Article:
Shelter-in-place may be effective for many San Franciscans, but the curve is hardly being flattened at numerous single-room-occupancy hotels where more flare-ups are being reported.

San Francisco has generally been given high marks for staying-at-home and social distancing, but we continue to hear of troubling outbreaks at senior care facilities, SROs, and homeless shelters. While this may have been inevitable to some degree, the gap between the first case being reported and everyone at the facility being tested will likely lead to recriminations during and after our efforts to get this thing under control. Mission Local reports today on such a 24-person outbreak (22 residents and two staff) at Casa Quezada, a 52-unit SRO near Mission and Duboce Streets, and frustratingly, a six-day gap between the reporting of the first case and the testing of all residents and staff.

Just before 2:30 Friday afternoon, Department of Public Health director Dr. Grant Colfax took some heat over the matter at the mayor’s live daily coronavirus update. “Let me be really clear with the facts about Casa Quezada,” Colfax pushed back. “On April 13, the Health Department confirmed the first case of COVID-19 in a resident of Casa Quezada. On April 15, after a case investigation, a second resident tested positive. Based on that and further investigations, we performed testing on-site of all residents on April 19. We moved all residents and have closed the facility for cleaning.”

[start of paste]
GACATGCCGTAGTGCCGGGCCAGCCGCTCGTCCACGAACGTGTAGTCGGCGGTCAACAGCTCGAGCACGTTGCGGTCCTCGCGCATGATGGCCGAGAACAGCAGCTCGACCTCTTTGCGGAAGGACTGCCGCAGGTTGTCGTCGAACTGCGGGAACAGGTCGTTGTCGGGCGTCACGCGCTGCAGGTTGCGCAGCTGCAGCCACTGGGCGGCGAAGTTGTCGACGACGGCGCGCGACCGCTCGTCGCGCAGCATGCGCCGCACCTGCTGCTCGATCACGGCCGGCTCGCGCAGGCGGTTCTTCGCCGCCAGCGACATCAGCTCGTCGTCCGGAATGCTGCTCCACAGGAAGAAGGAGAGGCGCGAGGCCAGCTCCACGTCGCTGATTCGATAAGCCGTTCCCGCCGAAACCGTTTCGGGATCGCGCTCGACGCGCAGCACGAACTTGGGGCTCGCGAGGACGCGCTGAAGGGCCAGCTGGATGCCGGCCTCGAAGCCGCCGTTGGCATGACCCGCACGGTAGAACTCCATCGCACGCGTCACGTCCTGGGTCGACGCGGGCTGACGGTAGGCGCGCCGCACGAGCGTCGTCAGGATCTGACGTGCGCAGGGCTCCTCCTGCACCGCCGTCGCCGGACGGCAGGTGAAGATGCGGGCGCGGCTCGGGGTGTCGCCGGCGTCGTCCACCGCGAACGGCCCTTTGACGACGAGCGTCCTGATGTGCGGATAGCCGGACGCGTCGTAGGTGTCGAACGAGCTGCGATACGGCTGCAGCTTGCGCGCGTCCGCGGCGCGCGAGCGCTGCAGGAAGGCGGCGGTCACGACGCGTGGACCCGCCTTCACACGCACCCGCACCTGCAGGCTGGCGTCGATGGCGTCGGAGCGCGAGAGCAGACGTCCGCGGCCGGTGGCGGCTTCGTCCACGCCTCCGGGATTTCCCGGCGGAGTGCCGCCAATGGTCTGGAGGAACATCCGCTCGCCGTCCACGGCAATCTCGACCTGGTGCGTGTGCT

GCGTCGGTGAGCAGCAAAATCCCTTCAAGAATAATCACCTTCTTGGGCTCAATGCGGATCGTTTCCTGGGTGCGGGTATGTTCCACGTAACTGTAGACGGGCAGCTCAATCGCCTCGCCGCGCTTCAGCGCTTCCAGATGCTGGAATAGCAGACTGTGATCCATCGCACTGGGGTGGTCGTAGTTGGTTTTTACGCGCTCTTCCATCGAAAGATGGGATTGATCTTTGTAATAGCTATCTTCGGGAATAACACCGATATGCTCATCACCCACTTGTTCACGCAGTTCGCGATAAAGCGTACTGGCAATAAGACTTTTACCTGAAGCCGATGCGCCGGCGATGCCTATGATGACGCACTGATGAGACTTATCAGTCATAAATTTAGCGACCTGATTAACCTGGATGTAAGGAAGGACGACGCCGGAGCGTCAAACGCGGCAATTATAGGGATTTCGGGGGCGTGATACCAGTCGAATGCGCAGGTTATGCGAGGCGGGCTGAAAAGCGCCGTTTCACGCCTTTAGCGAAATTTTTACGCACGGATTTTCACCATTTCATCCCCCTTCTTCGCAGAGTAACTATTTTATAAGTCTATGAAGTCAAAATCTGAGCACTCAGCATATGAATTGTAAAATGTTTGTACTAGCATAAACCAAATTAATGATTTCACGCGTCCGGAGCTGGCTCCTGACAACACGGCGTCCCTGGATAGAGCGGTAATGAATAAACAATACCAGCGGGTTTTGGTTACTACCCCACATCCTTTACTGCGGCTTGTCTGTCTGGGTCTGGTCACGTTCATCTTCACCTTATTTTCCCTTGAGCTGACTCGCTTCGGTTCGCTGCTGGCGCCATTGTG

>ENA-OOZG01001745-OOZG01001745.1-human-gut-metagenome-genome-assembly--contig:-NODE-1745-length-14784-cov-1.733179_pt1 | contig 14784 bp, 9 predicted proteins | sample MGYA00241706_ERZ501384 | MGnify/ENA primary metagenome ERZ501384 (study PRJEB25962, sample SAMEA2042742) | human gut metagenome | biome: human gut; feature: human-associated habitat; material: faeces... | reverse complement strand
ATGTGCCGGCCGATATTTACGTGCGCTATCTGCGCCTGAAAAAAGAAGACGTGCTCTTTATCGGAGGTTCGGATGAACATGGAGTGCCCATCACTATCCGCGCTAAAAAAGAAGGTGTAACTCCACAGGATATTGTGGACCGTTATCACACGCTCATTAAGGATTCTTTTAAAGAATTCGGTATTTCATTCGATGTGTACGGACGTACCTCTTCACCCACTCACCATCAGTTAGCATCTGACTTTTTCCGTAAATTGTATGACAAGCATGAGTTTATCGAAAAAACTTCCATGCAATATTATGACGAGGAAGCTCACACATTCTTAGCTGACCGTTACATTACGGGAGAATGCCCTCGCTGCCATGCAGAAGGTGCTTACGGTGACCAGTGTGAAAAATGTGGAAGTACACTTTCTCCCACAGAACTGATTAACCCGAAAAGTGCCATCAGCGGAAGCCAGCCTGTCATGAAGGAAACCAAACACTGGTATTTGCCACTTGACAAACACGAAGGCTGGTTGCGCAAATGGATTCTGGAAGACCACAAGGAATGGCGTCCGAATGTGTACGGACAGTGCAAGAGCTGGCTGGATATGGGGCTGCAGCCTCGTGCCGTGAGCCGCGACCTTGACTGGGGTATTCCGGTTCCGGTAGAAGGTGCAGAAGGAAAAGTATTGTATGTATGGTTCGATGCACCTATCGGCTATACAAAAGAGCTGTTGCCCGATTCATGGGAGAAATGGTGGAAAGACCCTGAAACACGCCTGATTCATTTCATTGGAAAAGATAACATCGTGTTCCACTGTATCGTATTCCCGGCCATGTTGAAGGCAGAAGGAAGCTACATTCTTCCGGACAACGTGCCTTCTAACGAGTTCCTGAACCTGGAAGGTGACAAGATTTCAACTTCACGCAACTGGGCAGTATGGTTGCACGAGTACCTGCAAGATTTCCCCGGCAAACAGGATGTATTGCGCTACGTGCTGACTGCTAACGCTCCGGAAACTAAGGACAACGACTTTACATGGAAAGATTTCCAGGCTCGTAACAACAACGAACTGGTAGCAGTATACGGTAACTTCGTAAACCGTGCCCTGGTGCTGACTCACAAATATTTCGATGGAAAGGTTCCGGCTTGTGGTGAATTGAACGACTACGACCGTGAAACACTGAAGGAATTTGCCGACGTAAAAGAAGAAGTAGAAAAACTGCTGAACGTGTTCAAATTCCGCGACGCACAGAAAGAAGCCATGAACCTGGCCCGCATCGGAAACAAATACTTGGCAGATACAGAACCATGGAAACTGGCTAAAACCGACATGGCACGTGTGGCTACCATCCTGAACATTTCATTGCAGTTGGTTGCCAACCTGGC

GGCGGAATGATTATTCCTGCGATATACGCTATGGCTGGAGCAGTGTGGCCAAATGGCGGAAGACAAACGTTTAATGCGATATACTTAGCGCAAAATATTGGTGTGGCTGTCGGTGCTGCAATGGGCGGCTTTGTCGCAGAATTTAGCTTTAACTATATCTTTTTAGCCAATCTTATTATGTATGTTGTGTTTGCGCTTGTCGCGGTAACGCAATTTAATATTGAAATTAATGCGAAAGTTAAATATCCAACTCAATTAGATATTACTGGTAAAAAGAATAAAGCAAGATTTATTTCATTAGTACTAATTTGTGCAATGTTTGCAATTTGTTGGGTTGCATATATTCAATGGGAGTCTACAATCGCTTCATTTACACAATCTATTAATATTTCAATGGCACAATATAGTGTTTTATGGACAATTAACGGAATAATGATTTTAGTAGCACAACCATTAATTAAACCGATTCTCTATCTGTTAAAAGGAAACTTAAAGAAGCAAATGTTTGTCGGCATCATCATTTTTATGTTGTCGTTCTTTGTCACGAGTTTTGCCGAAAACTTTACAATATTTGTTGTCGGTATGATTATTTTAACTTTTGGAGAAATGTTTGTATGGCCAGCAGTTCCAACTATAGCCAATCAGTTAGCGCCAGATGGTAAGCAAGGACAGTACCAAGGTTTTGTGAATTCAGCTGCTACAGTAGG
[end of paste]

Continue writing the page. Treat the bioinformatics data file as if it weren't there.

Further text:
“We were as timely and responsive as our testing systems allowed,” Dr. Colfax insisted. He also noted that 21 of these positive-testing patients had underlying health conditions.

But that does not dispute the six-day gap in full testing for the whole facility, which seems like the obvious first move, and the nonprofit that runs the place is outraged.

“Our staff have had to arduously advocate for testing, contact screening and access to isolation and quarantine rooms for our residents,” executive director of Dolores Street Community Services Laura Valdez told Mission Local. “We regret that the testing did not happen sooner. In order to flatten the curve, we need to make sure DPH is properly resourced to prevent and respond to outbreaks.”

Mission Local adds that confirmed infections have hit other SROs like the Grand Southern (four cases), and 16 Virginia (one case). These aren't the only SROs with positive cases, and this weekend's SF Examiner had a lengthy piece on how red tape is tying up reporting and testing at these incredibly high-risk facilities. We’re seeing similar situations as a Navigation Center was shut down this week, and at senior centers, where a 36-case outbreak in Oakland joins other highly afflicted facilities like 37 testing positive at Central Gardens in Japantown, and hundreds of other cases at senior facilities across the Bay Area. So while this is not just a San Francisco thing, we may have a larger than realized gap between public perception of The City’s stay-at-home success and the quiet COVID-19 risks for vulnerable populations in cramped quarters.

Related: Meals on Wheels In San Francisco Sees 60- to 100-Percent Uptick In New Clients Per Week [SFist]

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